Thursday, September 06, 2001

Lauren Barrett Porter went from Ocipita to Helena in an impressive way. She played in the guerilla theatre production of Midsummer Night's Dream at Washington Square Park, a well directed production that used the relocating of the stage and audience scene changes to build momentum in an already energized performance. I spotted Tom O'Horgan in the audience looking amused and involved. He's the man who did such a number on the original broadway production of Jesus Christ Superstar, and did a finer job, I suppose, with Hair, and definitely a fine job with Futz. He is a source for all instruments musical

MTV hosted their awards at the MET Opera House, a resonant building and a career destination if there ever was one for Peter Dizozza, the theatrical composer. They were over their head, but that's what happens when you insist upon competence only slightly beyond what your audience has, otherwise your audience won't be suckered into thinking that it could be them up there, and the bottom falls out of their incentive for watching you. Oh dear. It does make for an embarrassing display. All the best to them, of course.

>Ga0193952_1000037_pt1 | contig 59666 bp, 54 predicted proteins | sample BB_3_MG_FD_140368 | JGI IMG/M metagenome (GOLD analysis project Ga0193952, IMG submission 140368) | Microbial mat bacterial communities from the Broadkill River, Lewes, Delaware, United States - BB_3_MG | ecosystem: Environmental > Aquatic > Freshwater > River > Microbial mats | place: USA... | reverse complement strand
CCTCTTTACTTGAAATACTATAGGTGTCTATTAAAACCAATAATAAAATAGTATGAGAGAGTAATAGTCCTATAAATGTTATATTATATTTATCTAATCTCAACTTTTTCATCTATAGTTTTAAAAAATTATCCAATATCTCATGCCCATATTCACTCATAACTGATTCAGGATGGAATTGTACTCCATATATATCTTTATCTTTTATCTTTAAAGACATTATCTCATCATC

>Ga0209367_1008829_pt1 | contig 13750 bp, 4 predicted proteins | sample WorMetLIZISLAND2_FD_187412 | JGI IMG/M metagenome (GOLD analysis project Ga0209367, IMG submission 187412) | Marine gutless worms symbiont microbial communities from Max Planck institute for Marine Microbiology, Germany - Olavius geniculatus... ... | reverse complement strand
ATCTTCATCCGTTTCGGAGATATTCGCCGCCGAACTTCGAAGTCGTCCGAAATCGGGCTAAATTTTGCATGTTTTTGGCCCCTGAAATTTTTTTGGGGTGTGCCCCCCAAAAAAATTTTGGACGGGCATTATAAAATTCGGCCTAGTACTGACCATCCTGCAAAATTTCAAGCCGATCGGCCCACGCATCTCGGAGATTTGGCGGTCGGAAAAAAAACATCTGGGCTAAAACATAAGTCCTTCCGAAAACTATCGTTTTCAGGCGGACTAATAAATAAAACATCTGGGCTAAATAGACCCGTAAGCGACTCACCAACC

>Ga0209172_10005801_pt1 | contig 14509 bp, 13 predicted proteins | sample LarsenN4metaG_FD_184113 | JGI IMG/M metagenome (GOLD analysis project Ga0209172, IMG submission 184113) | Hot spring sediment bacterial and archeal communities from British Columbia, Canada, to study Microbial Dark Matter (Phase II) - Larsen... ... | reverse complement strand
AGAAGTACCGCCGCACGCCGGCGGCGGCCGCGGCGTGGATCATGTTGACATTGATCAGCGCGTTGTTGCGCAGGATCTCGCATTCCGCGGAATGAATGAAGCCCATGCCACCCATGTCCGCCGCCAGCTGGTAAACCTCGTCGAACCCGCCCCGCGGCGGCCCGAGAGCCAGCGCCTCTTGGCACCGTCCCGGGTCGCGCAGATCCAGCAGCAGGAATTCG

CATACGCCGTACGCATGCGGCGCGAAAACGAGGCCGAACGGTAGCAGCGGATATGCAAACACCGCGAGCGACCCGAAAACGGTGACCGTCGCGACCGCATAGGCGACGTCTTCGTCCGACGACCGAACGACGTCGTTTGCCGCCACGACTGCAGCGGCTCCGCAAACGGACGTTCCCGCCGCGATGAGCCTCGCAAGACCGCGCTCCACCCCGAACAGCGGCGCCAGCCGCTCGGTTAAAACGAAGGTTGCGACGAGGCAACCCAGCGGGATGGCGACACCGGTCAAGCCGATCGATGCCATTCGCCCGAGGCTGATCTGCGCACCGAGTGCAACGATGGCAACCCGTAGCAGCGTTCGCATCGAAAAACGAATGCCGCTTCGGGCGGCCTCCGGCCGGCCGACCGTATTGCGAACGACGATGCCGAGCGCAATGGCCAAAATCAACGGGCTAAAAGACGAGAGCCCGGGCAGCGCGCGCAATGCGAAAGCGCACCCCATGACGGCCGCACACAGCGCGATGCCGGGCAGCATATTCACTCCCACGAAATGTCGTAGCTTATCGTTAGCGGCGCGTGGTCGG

Even as earlier projects call for work and training to arrive at stages of completion, new ones are calling. I see Bottom and his troupe putting on the play, and the sense of superiority they bestow upon their audience. These amateurs who rely upon other trades for their livelihood advance theatre that difuses its content, lest it distress. Pyramis and Thisbe. How doubly gruesome! This portion of the play was beautifully acted and enacted, and is the substance of the Midsummer Night's Dream.

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